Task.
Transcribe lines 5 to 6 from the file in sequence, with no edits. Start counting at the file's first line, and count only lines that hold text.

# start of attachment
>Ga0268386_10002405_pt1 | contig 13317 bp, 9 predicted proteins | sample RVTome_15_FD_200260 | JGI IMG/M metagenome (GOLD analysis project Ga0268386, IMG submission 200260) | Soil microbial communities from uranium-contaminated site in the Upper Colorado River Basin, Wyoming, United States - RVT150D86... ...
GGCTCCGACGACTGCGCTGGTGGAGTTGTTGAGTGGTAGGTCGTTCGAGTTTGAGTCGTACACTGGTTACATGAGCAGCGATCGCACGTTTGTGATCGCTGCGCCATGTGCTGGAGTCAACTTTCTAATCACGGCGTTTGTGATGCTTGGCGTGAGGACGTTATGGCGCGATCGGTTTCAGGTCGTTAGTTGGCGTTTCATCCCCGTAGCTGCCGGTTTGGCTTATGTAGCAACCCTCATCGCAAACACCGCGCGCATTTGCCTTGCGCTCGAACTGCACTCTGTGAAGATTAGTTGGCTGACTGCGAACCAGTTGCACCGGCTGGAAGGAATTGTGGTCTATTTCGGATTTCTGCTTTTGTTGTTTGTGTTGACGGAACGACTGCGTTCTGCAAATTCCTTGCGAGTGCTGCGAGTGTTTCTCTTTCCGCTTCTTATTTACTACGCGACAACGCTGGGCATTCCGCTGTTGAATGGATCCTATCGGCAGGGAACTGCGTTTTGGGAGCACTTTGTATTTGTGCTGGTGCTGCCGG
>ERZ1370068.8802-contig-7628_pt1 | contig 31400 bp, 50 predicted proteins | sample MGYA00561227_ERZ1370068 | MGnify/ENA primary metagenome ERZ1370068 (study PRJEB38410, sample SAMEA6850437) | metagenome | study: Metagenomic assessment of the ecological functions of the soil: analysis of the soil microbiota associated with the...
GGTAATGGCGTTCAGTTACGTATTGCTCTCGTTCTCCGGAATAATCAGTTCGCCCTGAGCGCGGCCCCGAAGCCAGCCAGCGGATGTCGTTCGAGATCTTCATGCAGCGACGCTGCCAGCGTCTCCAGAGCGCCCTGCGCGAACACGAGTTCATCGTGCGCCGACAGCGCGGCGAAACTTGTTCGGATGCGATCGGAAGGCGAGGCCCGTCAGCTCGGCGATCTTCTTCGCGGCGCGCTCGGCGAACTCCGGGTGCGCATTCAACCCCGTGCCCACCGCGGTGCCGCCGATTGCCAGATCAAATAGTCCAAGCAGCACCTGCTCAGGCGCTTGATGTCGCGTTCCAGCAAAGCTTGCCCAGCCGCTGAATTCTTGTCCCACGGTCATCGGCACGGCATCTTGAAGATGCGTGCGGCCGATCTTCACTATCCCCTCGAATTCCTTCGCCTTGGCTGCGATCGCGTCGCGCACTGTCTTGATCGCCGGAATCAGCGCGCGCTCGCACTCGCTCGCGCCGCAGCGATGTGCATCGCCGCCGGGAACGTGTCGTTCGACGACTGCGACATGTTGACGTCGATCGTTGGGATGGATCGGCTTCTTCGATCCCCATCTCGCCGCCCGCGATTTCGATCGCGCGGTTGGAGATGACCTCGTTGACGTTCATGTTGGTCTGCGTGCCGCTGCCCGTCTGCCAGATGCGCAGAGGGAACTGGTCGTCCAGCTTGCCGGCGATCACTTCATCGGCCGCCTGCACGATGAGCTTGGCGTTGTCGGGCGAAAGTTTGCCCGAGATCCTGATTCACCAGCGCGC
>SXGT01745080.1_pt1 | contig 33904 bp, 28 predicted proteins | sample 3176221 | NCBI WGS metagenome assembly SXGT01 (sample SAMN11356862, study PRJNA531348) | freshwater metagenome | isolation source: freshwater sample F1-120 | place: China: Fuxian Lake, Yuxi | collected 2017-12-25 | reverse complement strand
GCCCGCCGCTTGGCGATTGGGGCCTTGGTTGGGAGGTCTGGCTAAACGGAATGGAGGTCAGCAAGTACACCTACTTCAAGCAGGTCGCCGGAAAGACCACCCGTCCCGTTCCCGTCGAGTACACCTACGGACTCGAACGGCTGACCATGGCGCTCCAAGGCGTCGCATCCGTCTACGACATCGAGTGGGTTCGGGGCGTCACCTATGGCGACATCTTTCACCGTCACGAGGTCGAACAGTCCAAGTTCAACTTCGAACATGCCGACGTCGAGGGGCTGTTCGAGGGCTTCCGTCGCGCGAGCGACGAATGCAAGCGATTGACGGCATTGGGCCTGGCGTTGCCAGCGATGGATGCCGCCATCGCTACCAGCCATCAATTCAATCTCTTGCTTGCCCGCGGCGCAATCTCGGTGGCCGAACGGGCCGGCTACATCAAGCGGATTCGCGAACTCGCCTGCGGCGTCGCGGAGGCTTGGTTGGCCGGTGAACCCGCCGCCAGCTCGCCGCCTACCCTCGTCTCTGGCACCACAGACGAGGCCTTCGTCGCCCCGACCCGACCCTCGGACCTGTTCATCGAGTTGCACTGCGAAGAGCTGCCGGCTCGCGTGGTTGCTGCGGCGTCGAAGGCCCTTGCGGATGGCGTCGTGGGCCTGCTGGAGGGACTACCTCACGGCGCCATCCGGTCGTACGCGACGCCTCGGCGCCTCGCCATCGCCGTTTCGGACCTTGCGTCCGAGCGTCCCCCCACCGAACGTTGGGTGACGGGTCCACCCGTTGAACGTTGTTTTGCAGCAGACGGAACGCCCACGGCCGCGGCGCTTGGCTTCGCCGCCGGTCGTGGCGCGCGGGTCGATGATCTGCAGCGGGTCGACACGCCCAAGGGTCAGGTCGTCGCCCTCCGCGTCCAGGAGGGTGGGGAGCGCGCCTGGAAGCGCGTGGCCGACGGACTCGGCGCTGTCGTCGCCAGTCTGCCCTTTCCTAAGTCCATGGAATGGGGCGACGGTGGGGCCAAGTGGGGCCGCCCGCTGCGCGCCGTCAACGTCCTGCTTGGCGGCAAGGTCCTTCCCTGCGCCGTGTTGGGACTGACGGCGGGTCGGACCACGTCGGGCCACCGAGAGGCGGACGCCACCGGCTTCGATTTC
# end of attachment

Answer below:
>SXGT01745080.1_pt1 | contig 33904 bp, 28 predicted proteins | sample 3176221 | NCBI WGS metagenome assembly SXGT01 (sample SAMN11356862, study PRJNA531348) | freshwater metagenome | isolation source: freshwater sample F1-120 | place: China: Fuxian Lake, Yuxi | collected 2017-12-25 | reverse complement strand
GCCCGCCGCTTGGCGATTGGGGCCTTGGTTGGGAGGTCTGGCTAAACGGAATGGAGGTCAGCAAGTACACCTACTTCAAGCAGGTCGCCGGAAAGACCACCCGTCCCGTTCCCGTCGAGTACACCTACGGACTCGAACGGCTGACCATGGCGCTCCAAGGCGTCGCATCCGTCTACGACATCGAGTGGGTTCGGGGCGTCACCTATGGCGACATCTTTCACCGTCACGAGGTCGAACAGTCCAAGTTCAACTTCGAACATGCCGACGTCGAGGGGCTGTTCGAGGGCTTCCGTCGCGCGAGCGACGAATGCAAGCGATTGACGGCATTGGGCCTGGCGTTGCCAGCGATGGATGCCGCCATCGCTACCAGCCATCAATTCAATCTCTTGCTTGCCCGCGGCGCAATCTCGGTGGCCGAACGGGCCGGCTACATCAAGCGGATTCGCGAACTCGCCTGCGGCGTCGCGGAGGCTTGGTTGGCCGGTGAACCCGCCGCCAGCTCGCCGCCTACCCTCGTCTCTGGCACCACAGACGAGGCCTTCGTCGCCCCGACCCGACCCTCGGACCTGTTCATCGAGTTGCACTGCGAAGAGCTGCCGGCTCGCGTGGTTGCTGCGGCGTCGAAGGCCCTTGCGGATGGCGTCGTGGGCCTGCTGGAGGGACTACCTCACGGCGCCATCCGGTCGTACGCGACGCCTCGGCGCCTCGCCATCGCCGTTTCGGACCTTGCGTCCGAGCGTCCCCCCACCGAACGTTGGGTGACGGGTCCACCCGTTGAACGTTGTTTTGCAGCAGACGGAACGCCCACGGCCGCGGCGCTTGGCTTCGCCGCCGGTCGTGGCGCGCGGGTCGATGATCTGCAGCGGGTCGACACGCCCAAGGGTCAGGTCGTCGCCCTCCGCGTCCAGGAGGGTGGGGAGCGCGCCTGGAAGCGCGTGGCCGACGGACTCGGCGCTGTCGTCGCCAGTCTGCCCTTTCCTAAGTCCATGGAATGGGGCGACGGTGGGGCCAAGTGGGGCCGCCCGCTGCGCGCCGTCAACGTCCTGCTTGGCGGCAAGGTCCTTCCCTGCGCCGTGTTGGGACTGACGGCGGGTCGGACCACGTCGGGCCACCGAGAGGCGGACGCCACCGGCTTCGATTTC